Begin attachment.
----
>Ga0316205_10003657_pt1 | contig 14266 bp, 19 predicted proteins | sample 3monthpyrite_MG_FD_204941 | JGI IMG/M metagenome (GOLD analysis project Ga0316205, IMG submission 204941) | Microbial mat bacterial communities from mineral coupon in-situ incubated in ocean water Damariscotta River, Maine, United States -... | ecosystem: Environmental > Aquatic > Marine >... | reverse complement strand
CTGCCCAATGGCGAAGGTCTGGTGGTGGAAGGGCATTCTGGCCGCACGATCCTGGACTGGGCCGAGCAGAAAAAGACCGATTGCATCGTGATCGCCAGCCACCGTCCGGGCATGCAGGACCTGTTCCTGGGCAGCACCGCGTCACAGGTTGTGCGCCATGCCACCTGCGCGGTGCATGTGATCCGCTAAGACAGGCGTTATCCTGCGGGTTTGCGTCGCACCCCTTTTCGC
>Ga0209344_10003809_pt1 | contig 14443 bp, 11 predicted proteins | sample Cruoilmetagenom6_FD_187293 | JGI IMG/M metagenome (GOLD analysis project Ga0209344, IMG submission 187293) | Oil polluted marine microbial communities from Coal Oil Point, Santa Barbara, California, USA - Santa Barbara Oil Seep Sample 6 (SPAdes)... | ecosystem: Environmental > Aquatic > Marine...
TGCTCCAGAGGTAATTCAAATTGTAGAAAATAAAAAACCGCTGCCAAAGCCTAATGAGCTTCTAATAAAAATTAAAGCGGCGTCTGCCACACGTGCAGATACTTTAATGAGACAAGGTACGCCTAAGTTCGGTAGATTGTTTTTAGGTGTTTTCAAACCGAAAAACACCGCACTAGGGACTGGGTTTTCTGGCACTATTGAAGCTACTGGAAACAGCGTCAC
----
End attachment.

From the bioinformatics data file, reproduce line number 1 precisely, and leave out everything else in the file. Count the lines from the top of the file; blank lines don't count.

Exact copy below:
>Ga0316205_10003657_pt1 | contig 14266 bp, 19 predicted proteins | sample 3monthpyrite_MG_FD_204941 | JGI IMG/M metagenome (GOLD analysis project Ga0316205, IMG submission 204941) | Microbial mat bacterial communities from mineral coupon in-situ incubated in ocean water Damariscotta River, Maine, United States -... | ecosystem: Environmental > Aquatic > Marine >... | reverse complement strand